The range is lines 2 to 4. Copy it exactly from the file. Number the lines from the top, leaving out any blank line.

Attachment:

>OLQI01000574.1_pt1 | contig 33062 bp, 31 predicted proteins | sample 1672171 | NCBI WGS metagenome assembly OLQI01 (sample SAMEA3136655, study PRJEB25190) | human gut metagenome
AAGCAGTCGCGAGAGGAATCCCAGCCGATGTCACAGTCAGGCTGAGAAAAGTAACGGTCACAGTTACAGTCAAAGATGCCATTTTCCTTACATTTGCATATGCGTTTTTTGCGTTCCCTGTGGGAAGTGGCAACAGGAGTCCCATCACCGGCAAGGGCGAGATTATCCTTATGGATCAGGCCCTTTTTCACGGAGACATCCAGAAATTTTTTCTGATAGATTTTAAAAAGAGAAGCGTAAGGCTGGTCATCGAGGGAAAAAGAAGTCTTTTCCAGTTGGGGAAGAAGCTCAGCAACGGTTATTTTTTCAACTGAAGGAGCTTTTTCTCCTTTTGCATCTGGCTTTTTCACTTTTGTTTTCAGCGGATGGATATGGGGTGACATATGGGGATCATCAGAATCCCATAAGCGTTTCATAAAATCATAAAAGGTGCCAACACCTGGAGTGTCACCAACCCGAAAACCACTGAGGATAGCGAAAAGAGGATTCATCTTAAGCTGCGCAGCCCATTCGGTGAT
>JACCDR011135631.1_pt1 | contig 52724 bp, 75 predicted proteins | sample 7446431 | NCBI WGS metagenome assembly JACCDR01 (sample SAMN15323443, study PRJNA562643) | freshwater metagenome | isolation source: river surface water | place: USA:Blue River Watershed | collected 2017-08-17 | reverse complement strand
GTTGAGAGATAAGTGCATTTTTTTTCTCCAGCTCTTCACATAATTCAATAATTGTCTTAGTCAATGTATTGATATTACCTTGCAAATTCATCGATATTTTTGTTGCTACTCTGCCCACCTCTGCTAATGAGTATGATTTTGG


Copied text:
AAGCAGTCGCGAGAGGAATCCCAGCCGATGTCACAGTCAGGCTGAGAAAAGTAACGGTCACAGTTACAGTCAAAGATGCCATTTTCCTTACATTTGCATATGCGTTTTTTGCGTTCCCTGTGGGAAGTGGCAACAGGAGTCCCATCACCGGCAAGGGCGAGATTATCCTTATGGATCAGGCCCTTTTTCACGGAGACATCCAGAAATTTTTTCTGATAGATTTTAAAAAGAGAAGCGTAAGGCTGGTCATCGAGGGAAAAAGAAGTCTTTTCCAGTTGGGGAAGAAGCTCAGCAACGGTTATTTTTTCAACTGAAGGAGCTTTTTCTCCTTTTGCATCTGGCTTTTTCACTTTTGTTTTCAGCGGATGGATATGGGGTGACATATGGGGATCATCAGAATCCCATAAGCGTTTCATAAAATCATAAAAGGTGCCAACACCTGGAGTGTCACCAACCCGAAAACCACTGAGGATAGCGAAAAGAGGATTCATCTTAAGCTGCGCAGCCCATTCGGTGAT
>JACCDR011135631.1_pt1 | contig 52724 bp, 75 predicted proteins | sample 7446431 | NCBI WGS metagenome assembly JACCDR01 (sample SAMN15323443, study PRJNA562643) | freshwater metagenome | isolation source: river surface water | place: USA:Blue River Watershed | collected 2017-08-17 | reverse complement strand
GTTGAGAGATAAGTGCATTTTTTTTCTCCAGCTCTTCACATAATTCAATAATTGTCTTAGTCAATGTATTGATATTACCTTGCAAATTCATCGATATTTTTGTTGCTACTCTGCCCACCTCTGCTAATGAGTATGATTTTGG